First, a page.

ACT / SAT

ACT and SAT are both entry exams for American university application and scholarship; however, the two exams have different focuses.

 

Difficulties of the exams:

Usually people are under the impression that ACT focuses on the knowledge students gain during high school; thus, high school students are better off taking ACT, especially if English is not your first language. On the other hand, SAT focuses on students logic and comprehension of the English language, and emphasize on testing students’ critical thinking skills. Both exams are challenging for all students.

 

Subjects tested:

ACT includes tests on English Grammar, Reading, Math, Writing, and Science, whereas SAT now includes English, Grammar, Writing and Math. The grammar section is an advantage which helps students to attain more marks, for it tests mainly on the common mistakes that students make. After 2015, there is now a new version update by the College Board, which makes the SAT more similar to the ACT and makes it significantly less challenging. The very prominent feature that is updated is that for any absent or wrong answer, the SAT will no longer deduct points. The chances of students excelling the SAT exam is now essentially higher.

 

Contents of the exams: 

SAT math now has taken out mathematics concepts such as matrix, statistics and probability, skewing the focus of the exam to that of the ACT math tests, which has concepts equivalent to grades 8 and 9 math covered in the Chinese curriculum and throughout grades 10-12 in Canada.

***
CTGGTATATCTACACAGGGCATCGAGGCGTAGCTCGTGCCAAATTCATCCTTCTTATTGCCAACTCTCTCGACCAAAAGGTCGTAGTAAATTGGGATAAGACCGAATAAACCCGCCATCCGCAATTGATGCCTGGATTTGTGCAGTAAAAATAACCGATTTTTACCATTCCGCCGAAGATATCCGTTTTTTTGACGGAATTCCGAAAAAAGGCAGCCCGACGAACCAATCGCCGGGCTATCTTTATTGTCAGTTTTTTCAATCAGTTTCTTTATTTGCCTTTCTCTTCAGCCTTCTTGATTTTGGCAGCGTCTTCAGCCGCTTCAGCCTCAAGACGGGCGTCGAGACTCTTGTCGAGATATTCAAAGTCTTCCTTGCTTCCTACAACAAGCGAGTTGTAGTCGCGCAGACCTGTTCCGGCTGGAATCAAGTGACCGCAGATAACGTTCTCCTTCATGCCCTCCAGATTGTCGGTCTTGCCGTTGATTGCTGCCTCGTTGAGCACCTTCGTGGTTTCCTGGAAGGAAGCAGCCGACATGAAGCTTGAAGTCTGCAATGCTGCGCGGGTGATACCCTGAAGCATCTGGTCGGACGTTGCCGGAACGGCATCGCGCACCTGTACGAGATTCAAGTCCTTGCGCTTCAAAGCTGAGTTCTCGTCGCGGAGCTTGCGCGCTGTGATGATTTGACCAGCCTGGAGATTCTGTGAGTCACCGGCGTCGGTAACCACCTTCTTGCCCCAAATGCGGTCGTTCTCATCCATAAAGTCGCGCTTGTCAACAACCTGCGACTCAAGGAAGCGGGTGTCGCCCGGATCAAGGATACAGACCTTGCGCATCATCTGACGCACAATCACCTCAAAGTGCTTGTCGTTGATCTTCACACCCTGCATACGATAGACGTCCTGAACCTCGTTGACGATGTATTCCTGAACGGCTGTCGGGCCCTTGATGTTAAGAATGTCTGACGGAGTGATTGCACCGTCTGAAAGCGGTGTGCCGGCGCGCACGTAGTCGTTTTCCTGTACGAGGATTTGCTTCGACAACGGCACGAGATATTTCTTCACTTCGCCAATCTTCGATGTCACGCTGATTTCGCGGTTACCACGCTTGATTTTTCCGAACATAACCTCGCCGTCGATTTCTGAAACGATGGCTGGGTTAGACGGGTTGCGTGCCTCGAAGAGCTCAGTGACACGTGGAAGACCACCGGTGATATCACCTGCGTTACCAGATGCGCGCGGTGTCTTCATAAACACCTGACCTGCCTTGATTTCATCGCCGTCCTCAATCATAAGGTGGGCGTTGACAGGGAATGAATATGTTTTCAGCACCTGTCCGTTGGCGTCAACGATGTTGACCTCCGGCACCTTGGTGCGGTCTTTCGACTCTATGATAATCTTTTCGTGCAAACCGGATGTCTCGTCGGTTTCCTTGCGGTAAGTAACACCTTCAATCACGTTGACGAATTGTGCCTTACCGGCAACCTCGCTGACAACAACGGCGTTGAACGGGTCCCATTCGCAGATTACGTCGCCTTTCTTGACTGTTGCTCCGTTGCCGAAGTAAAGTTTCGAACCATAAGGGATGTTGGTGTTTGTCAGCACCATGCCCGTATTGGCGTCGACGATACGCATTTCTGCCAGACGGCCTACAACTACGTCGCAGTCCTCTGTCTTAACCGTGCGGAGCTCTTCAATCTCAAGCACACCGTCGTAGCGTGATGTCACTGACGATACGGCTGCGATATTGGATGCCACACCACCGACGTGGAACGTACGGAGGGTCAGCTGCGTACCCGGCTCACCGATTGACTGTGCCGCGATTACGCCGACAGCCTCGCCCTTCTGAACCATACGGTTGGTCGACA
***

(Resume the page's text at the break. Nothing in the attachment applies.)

How Long are the Exams:

Since both exams are considered standardized tests for academic excellence, they are going to be more challenging considering the amount of effort and focus put into the exams. The new SAT is not 3 hours excluding the optional essay. With the essay portion, the exam will be 3 hours and 50 minutes, including Math, Reading, Grammar and Writing. For the ACT, with the five sections, it is 3 hours and 35 minutes. Both exams ask students to finish one section at a time, which means that students would not be able to go back to previous sections to go on to the next section before they are told to do so.

 

 

Share this page

© 2009-2018 Qlearning.ca. All Rights Reserved. Designed By canadatony.com